There are many benefits to considering both group training programs. A few of the main ones include:

IFMA’s Facility Management Professional certificate program (IFMA FMP credential program)

  • An FMP certification (or FMP credential) typically leads to a $6,000 USD salary increase within the first year
  • No prerequisites or recurring costs for FMP courses
  • Backed by the International Facilities Management Association

Certified Facility Manager certification

  • A globally recognized program
  • Varying coursework, competencies, CEUs, and final assessments prepare you for a steady career
  • The average five-year ROI is 15:1 for those who are certified

The IFMA World Workplace Expo is another great opportunity to keep up with your required credits. It’s also great for networking, peer learning, and seeing the latest developments and trends in facility management technology and integrated property management careers. This conference serves as a chance to connect with other industry professionals, fine-tune your skills in facility management, and more. 

In addition to these modules and certifications, there are several post-secondary options across North America to consider as well. 

One notable program is Brigham Young University’s Construction and Facilities Management program. Students enrolled in this particular program can expect a hands-on learning experience that will pave the way to a prosperous career.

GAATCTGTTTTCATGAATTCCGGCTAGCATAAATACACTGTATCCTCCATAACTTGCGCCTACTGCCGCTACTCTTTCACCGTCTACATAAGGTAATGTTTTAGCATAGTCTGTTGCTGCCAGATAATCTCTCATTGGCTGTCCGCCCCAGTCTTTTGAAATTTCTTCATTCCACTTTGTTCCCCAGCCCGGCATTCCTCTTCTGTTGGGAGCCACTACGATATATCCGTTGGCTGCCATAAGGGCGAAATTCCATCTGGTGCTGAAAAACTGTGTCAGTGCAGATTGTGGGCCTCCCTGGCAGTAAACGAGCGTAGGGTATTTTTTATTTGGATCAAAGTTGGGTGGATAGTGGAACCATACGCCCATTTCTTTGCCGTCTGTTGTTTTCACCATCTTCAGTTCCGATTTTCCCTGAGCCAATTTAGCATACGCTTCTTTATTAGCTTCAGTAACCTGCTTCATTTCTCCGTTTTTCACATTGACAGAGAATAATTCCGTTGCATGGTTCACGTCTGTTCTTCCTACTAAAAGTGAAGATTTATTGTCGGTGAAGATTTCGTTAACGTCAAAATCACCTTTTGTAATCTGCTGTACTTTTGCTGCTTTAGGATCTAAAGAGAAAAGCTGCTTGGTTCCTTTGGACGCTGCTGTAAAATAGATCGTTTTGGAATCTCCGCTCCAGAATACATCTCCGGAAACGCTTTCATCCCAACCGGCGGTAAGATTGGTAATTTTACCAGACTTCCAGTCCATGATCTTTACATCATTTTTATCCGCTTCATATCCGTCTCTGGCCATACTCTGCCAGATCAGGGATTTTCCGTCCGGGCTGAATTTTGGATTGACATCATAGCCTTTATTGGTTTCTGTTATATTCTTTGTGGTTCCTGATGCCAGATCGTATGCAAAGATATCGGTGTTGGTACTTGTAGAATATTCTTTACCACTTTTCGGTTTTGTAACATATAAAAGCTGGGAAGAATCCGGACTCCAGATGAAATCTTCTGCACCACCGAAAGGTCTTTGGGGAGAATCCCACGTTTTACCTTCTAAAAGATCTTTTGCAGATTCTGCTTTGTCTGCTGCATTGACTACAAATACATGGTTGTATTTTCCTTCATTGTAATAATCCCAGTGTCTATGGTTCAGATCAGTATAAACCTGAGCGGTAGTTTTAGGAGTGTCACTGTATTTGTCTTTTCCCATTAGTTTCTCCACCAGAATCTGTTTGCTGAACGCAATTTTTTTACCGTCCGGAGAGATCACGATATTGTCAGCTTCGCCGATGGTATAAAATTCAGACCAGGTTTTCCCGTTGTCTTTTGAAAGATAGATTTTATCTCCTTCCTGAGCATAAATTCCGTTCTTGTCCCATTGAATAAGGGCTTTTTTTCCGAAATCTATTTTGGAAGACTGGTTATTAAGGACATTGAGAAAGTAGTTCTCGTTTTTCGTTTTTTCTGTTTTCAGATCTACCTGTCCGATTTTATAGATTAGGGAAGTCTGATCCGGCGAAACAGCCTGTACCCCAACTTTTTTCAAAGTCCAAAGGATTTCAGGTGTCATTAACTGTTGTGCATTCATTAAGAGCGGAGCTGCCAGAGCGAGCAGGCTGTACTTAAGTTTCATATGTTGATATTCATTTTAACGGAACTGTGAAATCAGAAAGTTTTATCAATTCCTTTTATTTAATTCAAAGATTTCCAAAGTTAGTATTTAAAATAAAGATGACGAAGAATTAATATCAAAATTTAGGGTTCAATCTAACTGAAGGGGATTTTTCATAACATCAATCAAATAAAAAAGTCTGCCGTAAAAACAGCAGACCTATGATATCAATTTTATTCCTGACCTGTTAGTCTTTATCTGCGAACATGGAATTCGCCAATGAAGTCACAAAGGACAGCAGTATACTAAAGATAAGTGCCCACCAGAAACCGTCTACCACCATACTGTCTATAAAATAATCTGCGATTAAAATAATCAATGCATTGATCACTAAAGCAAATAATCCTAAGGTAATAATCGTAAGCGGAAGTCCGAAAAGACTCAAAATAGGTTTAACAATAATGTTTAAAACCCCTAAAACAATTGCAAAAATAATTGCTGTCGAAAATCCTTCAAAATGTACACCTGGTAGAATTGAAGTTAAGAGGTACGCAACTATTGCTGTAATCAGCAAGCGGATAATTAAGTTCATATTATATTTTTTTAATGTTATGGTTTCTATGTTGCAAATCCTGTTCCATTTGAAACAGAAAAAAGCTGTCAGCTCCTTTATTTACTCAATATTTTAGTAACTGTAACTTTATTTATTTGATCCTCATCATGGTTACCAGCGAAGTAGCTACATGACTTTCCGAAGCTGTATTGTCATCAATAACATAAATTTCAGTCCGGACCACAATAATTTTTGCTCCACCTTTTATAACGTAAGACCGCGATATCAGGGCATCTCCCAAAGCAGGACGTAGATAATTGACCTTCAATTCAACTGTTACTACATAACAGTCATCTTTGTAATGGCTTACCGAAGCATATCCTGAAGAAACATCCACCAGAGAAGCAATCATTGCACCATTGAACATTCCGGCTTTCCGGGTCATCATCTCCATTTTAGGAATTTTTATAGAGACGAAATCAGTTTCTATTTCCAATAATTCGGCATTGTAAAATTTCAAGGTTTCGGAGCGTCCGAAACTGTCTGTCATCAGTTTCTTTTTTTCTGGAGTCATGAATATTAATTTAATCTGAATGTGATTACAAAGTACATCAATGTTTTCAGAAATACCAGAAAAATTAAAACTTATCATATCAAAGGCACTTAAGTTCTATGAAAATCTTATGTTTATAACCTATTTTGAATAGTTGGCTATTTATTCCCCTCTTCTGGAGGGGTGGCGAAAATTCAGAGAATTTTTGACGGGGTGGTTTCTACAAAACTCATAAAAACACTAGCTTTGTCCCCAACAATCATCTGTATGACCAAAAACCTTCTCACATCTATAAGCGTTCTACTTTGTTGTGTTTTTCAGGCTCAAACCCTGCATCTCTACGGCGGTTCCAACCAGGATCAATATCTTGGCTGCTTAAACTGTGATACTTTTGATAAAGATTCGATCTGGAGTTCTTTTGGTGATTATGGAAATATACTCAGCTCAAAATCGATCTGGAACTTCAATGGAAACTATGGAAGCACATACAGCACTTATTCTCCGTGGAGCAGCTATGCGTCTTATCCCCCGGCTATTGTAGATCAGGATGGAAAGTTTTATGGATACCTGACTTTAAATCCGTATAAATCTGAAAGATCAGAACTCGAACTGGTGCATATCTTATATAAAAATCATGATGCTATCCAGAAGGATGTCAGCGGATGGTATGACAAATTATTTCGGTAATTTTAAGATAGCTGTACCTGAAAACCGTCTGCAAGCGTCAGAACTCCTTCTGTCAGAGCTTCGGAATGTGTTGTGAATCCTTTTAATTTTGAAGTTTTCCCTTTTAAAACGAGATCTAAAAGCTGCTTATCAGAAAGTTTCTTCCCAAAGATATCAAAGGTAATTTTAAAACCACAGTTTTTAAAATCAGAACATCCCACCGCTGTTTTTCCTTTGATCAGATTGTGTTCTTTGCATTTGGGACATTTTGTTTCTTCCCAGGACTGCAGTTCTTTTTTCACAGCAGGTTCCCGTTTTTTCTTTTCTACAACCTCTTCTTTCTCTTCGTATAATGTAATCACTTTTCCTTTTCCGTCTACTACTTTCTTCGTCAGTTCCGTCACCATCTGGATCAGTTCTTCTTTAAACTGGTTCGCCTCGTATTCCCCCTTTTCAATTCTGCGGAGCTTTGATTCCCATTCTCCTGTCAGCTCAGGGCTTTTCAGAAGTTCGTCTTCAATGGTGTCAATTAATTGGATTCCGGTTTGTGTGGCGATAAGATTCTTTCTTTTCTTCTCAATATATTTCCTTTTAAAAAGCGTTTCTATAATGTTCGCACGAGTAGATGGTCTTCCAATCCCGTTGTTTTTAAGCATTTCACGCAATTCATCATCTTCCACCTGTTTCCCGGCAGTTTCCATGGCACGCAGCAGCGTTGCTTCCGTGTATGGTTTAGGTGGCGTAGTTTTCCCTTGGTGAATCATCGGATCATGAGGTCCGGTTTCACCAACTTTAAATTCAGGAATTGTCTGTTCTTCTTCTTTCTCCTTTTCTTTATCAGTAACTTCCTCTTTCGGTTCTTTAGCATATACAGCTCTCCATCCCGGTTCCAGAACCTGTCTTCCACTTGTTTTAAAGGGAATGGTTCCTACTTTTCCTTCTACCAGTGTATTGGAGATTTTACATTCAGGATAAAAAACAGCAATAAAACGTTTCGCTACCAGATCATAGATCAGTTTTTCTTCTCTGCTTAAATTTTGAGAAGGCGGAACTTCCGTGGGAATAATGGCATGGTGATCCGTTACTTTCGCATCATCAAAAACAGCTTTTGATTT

There are also other schools with notable programs to consider, including CUNY New York City College of Technology, Fitchburg State University, and Missouri State University at Springfield, to name a few.

 

Potential career niches

There are many career paths within the facility management professional field, especially upon successful completion of one of the technical programs or after some years of experience. Finding the niche that’s right for you and your skill set may take a bit of research, but could provide a competitive advantage. A few areas to consider include:

  • Property management: If managing an actual workplace itself is more your speed, you may want to consider looking into property management. What differs property managers from facility management professionals is that property managers oversee building operations like collecting rent and maintaining the building.